Archive for category random
Greetings my followers and apologies again for the pause in posts from myself. Unfortunately, I have not even any decent images to show you nor trips to talk of from the recent past. Was I knocked off my bike by a marauding car? No, although that probably never crossed your minds…I haven’t by the way. Mind you, the way some drivers are around here, this surprises me.
No. Even more surprising is that I am moving house! Well, technically I have moved and my things are slowly moving into the house as from a few days back. I have purchased a small house (know as a bungalow in the UK) not a million miles away from where I was living with my family up until this point, just on the edge of the Preseli Hills in Wales.
Now, anyone who has done this house buying horror themselves will know that my preference was to indeed have been knocked flying from my Boardman racer and to be in traction in hospital, as it would have been less painful and more relaxing. However, here we are. No invites to any housewarming as yet, seeing there is much fettling to be done yet and my DIY skills extend to painting and….painting. Well, pretty much just painting.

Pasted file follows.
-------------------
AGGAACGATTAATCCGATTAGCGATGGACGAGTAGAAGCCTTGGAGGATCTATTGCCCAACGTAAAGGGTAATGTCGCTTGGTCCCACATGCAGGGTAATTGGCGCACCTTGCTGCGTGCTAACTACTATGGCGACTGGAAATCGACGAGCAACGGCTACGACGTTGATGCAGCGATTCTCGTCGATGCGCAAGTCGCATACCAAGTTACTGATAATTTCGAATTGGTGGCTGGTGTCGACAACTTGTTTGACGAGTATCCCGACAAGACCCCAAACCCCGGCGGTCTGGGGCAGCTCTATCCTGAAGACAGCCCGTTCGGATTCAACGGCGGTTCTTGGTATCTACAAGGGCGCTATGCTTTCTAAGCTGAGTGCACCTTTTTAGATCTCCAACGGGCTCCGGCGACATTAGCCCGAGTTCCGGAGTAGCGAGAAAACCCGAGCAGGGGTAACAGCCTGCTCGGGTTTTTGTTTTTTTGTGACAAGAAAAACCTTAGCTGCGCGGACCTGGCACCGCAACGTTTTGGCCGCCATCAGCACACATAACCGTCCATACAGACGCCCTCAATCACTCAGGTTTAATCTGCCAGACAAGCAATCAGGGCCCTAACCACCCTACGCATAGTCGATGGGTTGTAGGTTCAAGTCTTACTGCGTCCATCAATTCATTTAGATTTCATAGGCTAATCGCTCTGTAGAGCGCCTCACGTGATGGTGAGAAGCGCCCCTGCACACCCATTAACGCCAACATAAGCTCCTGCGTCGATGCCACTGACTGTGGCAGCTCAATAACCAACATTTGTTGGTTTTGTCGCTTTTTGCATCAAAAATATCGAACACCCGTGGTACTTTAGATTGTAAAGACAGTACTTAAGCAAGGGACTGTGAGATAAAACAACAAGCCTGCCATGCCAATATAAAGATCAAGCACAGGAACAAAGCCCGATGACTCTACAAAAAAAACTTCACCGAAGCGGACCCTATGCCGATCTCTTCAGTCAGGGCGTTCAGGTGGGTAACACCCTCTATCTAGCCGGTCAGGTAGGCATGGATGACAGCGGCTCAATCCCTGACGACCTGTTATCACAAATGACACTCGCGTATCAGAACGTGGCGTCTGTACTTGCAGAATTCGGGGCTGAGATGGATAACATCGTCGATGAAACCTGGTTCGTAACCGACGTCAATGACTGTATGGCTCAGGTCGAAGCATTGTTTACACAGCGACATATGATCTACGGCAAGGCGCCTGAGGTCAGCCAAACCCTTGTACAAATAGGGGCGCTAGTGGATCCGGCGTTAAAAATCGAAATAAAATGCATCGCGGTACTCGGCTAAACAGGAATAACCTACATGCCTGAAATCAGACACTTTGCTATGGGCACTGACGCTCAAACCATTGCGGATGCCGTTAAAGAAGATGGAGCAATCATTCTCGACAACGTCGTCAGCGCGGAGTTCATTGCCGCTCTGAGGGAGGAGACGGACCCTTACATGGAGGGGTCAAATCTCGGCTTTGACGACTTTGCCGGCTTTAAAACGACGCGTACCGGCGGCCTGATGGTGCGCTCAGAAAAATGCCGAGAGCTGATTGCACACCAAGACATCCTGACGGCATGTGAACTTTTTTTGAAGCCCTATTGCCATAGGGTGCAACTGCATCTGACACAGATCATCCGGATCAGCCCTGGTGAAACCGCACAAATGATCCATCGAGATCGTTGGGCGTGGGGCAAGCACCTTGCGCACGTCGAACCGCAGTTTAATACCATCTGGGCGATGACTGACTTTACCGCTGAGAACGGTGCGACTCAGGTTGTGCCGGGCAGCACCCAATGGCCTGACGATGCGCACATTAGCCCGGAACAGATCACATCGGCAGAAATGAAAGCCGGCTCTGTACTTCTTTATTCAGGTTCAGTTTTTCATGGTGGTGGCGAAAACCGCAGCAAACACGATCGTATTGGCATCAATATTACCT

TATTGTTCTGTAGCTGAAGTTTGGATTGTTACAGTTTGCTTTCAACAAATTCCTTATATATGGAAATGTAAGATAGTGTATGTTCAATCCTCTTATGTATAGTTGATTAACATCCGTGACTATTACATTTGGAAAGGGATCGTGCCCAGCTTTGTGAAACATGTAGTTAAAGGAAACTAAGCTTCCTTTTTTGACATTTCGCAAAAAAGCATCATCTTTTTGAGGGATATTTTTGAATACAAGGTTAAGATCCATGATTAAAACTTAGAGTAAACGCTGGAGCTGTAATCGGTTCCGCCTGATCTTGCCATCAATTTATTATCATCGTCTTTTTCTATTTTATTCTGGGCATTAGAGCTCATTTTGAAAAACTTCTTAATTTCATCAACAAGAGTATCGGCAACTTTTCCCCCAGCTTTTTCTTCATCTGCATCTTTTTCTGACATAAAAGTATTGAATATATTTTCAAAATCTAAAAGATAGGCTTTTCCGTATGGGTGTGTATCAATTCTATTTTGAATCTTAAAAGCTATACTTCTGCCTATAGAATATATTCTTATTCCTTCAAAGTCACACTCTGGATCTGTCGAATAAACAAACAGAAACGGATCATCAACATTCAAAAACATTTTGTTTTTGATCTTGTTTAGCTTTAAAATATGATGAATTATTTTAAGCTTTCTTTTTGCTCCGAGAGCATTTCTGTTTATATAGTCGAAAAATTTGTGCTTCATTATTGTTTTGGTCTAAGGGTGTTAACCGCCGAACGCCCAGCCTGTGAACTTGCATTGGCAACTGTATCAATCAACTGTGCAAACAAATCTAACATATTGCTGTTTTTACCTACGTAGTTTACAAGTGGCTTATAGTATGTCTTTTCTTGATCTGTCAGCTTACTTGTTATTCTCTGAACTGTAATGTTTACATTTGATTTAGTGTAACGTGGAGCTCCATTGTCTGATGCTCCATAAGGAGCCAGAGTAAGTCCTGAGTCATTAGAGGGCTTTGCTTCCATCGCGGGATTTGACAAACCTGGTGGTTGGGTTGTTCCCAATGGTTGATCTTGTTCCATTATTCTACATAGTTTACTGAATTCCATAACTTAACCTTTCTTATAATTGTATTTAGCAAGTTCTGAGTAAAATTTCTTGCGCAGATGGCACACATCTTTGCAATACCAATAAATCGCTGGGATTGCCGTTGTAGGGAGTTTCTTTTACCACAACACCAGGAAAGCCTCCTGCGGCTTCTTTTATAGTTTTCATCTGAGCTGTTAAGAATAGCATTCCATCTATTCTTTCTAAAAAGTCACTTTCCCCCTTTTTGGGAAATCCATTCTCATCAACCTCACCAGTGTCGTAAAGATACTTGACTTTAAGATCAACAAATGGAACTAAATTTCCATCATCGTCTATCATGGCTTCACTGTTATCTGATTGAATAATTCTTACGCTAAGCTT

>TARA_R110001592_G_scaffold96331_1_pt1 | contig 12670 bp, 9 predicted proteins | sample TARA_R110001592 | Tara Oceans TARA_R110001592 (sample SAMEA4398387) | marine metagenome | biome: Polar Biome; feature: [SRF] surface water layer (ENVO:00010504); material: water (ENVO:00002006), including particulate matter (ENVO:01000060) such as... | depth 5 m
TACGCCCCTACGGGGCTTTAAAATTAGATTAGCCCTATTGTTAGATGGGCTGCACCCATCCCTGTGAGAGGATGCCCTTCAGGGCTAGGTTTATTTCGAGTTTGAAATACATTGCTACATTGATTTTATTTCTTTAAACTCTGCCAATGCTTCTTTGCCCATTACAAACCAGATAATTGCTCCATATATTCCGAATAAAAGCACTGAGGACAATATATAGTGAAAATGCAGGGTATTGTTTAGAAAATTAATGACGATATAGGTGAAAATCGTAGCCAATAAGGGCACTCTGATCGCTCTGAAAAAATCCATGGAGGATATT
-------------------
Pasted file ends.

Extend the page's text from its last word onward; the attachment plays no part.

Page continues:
So, should I get the opportunity to fiddle on my PC and pop the odd post out, I will but this is on a list with mowing lawns and attempting to erect flat pack furniture. Actually, I’m quite good at that as well as tea is provided regularly, with occasional sustenance.
Anyway, those who are interested, remember that I am still on Instagram and you are welcome to follow me…my handle is @lukegeoffreyjohnson as per this site, so you don’t get confused and I can be slightly embarrassed by my middle name. I post loads more on there as my phone is with me much more than the PC is one, so get an account, it’s free and there’s some gorgeous stuff on there to follow for a good photo fix on a daily basis, don’t forget to follow me too though!
So, thanks for following still. Here’s hoping that picture filled service will resume shortly!
See you soon!